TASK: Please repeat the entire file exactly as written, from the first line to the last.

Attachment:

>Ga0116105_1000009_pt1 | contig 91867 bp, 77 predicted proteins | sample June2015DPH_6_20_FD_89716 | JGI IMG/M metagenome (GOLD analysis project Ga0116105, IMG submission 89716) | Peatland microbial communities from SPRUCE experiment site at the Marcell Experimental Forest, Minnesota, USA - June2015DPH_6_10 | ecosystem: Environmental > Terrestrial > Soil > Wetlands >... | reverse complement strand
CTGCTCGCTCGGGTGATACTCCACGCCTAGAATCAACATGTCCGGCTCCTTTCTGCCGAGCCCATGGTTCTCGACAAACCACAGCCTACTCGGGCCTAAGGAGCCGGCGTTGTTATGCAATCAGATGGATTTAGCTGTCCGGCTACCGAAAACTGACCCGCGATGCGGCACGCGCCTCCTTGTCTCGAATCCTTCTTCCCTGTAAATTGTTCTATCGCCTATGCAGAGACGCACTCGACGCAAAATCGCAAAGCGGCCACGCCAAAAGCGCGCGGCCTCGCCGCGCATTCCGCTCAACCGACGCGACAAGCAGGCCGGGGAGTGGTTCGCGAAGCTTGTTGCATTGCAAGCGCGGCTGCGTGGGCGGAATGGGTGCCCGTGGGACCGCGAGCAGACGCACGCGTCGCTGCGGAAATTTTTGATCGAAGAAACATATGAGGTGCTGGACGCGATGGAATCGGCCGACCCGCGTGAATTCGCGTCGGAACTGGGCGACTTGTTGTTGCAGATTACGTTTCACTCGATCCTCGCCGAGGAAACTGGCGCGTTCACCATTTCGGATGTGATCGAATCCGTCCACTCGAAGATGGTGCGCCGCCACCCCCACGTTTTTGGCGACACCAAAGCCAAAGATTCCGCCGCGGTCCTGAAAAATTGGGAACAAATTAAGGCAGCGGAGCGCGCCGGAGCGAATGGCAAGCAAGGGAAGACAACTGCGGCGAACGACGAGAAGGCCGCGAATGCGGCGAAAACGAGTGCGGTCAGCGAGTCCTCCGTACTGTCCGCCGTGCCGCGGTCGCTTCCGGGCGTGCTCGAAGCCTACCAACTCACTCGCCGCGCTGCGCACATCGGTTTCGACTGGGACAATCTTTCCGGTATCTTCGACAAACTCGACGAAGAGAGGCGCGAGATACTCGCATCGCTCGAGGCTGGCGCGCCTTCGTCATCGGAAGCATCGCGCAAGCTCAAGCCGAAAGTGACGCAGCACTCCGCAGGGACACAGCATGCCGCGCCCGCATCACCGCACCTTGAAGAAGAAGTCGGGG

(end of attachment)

>Ga0116105_1000009_pt1 | contig 91867 bp, 77 predicted proteins | sample June2015DPH_6_20_FD_89716 | JGI IMG/M metagenome (GOLD analysis project Ga0116105, IMG submission 89716) | Peatland microbial communities from SPRUCE experiment site at the Marcell Experimental Forest, Minnesota, USA - June2015DPH_6_10 | ecosystem: Environmental > Terrestrial > Soil > Wetlands >... | reverse complement strand
CTGCTCGCTCGGGTGATACTCCACGCCTAGAATCAACATGTCCGGCTCCTTTCTGCCGAGCCCATGGTTCTCGACAAACCACAGCCTACTCGGGCCTAAGGAGCCGGCGTTGTTATGCAATCAGATGGATTTAGCTGTCCGGCTACCGAAAACTGACCCGCGATGCGGCACGCGCCTCCTTGTCTCGAATCCTTCTTCCCTGTAAATTGTTCTATCGCCTATGCAGAGACGCACTCGACGCAAAATCGCAAAGCGGCCACGCCAAAAGCGCGCGGCCTCGCCGCGCATTCCGCTCAACCGACGCGACAAGCAGGCCGGGGAGTGGTTCGCGAAGCTTGTTGCATTGCAAGCGCGGCTGCGTGGGCGGAATGGGTGCCCGTGGGACCGCGAGCAGACGCACGCGTCGCTGCGGAAATTTTTGATCGAAGAAACATATGAGGTGCTGGACGCGATGGAATCGGCCGACCCGCGTGAATTCGCGTCGGAACTGGGCGACTTGTTGTTGCAGATTACGTTTCACTCGATCCTCGCCGAGGAAACTGGCGCGTTCACCATTTCGGATGTGATCGAATCCGTCCACTCGAAGATGGTGCGCCGCCACCCCCACGTTTTTGGCGACACCAAAGCCAAAGATTCCGCCGCGGTCCTGAAAAATTGGGAACAAATTAAGGCAGCGGAGCGCGCCGGAGCGAATGGCAAGCAAGGGAAGACAACTGCGGCGAACGACGAGAAGGCCGCGAATGCGGCGAAAACGAGTGCGGTCAGCGAGTCCTCCGTACTGTCCGCCGTGCCGCGGTCGCTTCCGGGCGTGCTCGAAGCCTACCAACTCACTCGCCGCGCTGCGCACATCGGTTTCGACTGGGACAATCTTTCCGGTATCTTCGACAAACTCGACGAAGAGAGGCGCGAGATACTCGCATCGCTCGAGGCTGGCGCGCCTTCGTCATCGGAAGCATCGCGCAAGCTCAAGCCGAAAGTGACGCAGCACTCCGCAGGGACACAGCATGCCGCGCCCGCATCACCGCACCTTGAAGAAGAAGTCGGGG